Directed by: James Wan
Starring: Ryan Kwanten, Amber Valletta, Donnie Wahlberg, Michael Fairman, Judith Roberts
Regardless of the actual merits of Dead Silence, it’s a breath of fresh air to see the boys who helped create the current vogue for repellent sadistic horror with Saw (2004) do a complete about-face with an almost old-fashioned supernatural horror flick. Few things could be less like Saw than this current offering from director James Wan and coscenarist Leigh Whannell. That’s not to say that Dead Silence is a bloodless affair. It’s not. But the gore factor doesn’t extend to lingering over pain for its own sake. In fact, the killings in the film are noteworthy for their speed—terrifyingly so.
This doesn’t mean that Dead Silence is entirely successful. It’s at least a few corpses shy of the cemetery in terms of horror classics. It’s a game try, and parts of the film are very good indeed, while most of the scenes at the Guignol Theater are more than that (the flashback to 1941 verges on brilliant). The problem is that the story is too thin for the film’s 92 minutes. Chances are you’ll spot the “twist” ending long before it gets there, and if you can’t guess the mystery mastermind in the second reel, you should be drummed out of the theater. Moreover, there’s a little too much—well, all right, there’s a lot too much—of the homicidal ventriloquist doll, Billy, moving his eyes and doing other creepy things when the characters’ backs are turned. This last is a real shame, because otherwise atmosphere is the one thing that the film has going for it from beginning to end.
It offers a pretty solid story about the wrathful specter of ventriloquist Mary Shaw (played with the kind of malevolence you’d expect from Judith Roberts, who played the Whore of Babylon in 1979’s religioso exploitation nonclassic The Late Great Planet Earth) and her 101 dolls (so much creepier than Dalmatians). The problem is that the film’s revelations become transparent rather quickly, owing to a lack of characters, causing the film to rely too much on repetition. But enough carping. The truth is that I had a good time with Dead Silence from first to last—even when it wasn’t all it might have been.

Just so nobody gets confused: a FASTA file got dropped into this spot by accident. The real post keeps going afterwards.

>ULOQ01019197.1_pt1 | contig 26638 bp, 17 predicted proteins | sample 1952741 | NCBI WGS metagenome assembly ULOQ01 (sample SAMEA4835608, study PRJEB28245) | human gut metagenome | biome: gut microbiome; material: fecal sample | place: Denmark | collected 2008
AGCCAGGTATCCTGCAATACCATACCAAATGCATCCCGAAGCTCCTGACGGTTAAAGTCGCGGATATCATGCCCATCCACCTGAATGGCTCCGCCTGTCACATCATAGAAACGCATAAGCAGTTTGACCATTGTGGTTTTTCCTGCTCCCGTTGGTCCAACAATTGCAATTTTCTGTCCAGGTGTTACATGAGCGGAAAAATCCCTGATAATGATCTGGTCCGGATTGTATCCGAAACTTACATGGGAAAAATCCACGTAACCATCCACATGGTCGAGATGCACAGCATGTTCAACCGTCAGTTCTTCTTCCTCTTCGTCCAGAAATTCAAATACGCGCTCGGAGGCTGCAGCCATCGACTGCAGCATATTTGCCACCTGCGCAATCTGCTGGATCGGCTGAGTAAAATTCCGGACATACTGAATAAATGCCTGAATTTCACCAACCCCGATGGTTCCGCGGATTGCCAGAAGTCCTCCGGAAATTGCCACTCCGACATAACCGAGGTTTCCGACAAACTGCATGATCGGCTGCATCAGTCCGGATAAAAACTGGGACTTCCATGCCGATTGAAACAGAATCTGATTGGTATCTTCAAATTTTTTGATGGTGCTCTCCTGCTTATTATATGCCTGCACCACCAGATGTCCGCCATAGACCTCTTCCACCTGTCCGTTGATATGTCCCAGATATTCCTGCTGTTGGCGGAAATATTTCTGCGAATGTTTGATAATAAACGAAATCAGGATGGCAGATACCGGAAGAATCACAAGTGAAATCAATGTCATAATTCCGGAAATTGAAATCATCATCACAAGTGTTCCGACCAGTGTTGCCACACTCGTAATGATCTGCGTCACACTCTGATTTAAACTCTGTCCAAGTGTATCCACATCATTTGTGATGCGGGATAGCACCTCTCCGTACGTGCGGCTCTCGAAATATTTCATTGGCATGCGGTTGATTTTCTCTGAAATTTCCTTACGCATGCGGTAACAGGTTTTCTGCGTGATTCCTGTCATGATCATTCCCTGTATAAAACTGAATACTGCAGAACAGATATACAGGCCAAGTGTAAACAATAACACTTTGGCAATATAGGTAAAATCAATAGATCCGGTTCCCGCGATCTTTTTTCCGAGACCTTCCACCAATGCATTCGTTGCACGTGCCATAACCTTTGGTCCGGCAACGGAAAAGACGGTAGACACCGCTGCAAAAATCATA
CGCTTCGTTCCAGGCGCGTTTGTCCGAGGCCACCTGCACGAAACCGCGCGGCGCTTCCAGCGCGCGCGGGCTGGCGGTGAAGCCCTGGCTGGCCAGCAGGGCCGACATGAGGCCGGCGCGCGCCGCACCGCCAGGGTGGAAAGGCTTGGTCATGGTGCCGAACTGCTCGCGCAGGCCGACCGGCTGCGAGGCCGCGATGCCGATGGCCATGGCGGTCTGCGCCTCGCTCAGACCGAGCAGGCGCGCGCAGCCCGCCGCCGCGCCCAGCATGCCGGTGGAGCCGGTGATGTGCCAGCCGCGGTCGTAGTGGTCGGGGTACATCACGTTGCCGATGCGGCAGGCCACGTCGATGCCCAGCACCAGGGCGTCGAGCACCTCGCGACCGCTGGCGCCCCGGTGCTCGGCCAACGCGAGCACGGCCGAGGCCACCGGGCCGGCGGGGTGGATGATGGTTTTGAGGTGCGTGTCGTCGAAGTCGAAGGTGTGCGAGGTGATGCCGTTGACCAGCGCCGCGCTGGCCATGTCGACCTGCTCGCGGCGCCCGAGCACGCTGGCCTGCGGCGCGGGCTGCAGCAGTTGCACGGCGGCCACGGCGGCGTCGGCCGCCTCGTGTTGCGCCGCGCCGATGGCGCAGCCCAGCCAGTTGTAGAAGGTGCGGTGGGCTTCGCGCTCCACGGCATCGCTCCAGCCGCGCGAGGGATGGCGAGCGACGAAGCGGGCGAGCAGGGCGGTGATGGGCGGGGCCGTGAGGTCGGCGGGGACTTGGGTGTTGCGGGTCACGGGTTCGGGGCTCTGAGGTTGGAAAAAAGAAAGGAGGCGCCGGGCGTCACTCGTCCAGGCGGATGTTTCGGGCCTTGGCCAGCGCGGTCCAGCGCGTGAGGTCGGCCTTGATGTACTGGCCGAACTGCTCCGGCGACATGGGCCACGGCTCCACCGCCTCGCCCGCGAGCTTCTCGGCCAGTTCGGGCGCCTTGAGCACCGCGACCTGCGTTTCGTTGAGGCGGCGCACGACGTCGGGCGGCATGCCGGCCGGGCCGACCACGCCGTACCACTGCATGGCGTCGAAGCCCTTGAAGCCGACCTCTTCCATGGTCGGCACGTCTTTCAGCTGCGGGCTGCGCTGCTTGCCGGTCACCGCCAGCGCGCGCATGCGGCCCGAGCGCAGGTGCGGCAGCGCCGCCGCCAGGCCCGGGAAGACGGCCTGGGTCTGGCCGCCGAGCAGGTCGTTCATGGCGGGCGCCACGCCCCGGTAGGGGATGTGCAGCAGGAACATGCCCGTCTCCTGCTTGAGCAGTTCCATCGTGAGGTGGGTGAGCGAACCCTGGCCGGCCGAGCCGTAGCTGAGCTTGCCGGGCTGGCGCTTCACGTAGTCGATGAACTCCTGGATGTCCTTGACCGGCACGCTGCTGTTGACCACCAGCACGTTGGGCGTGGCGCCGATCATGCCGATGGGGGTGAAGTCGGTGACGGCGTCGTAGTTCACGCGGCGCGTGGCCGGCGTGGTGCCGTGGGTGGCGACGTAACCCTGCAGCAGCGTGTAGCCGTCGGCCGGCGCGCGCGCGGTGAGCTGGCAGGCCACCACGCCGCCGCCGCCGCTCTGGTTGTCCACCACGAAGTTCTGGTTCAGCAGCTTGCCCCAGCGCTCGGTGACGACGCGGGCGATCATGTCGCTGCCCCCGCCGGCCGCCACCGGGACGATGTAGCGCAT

Maybe it’s playing dirty pool—at least as concerns ensnaring classic horror fans—by opening your movie with the old Universal airplane logo from the 1930s, but it also takes a certain nerve to deliberately remind us of the golden age of horror films. Happily, the atmospheric credits and the opening sequence do nothing to disgrace the reference.
What truly makes the film an overall happy experience, though, is that even its improbabilities and occasional outright silly bits never evoke more than good-natured amusement. Considerations of why anyone wouldn’t be freaked out by a doll painted corpse grey, or why anyone would plop the same doll (especially after suspecting it is somehow involved in having murdered one’s wife by ripping her tongue out) in the back seat of the car rather than stow it in the trunk, just feel likeably loopy rather than stupid. Meeting hero Jamie Ashen’s (Ryan Kwanten, TV’s Summerland) invalid father (TV actor Bob Gunton) and finding he looks for all the world like the late TV “psychic” Criswell is simply charming. And do we really want to wonder what manner of folk would band together to name a town Raven’s Fair, much less support a theater named Guignol?
Sometimes the production even goes a little ‘round the bend in creepy production design, but always enjoyably so. And there’s that terrific flashback to Mary Shaw’s performance (though, God knows, if Edgar Bergen had ever taken it so to heart that someone noticed his lips were moving, he’d have had to go homicidal on most of the known world). Beyond that, there’s the fact that unlike so much modern horror, Dead Silence has a really solid third act payoff. The climactic sequences are truly effective, despite the obviousness of the tag scene that follows.
Plus, for genre fans, there are nice little nods to: Paul Leni’s The Cat and the Canary (1927); Cavalcanti’s “The Ventriloquist’s Dummy” episode of the omnibus Dead of Night (1945); the “Drop of Water” segment of Mario Bava’s Black Sabbath (1963); Alejandro Amenabar’s The Others (2001); and that most notorious of all demonic dolls, Don Mancini’s Chucky. That’s a lot more than horror cinema has offered us in some considerable time. Rated R for horror violence and images.
— reviewed by Ken Hanke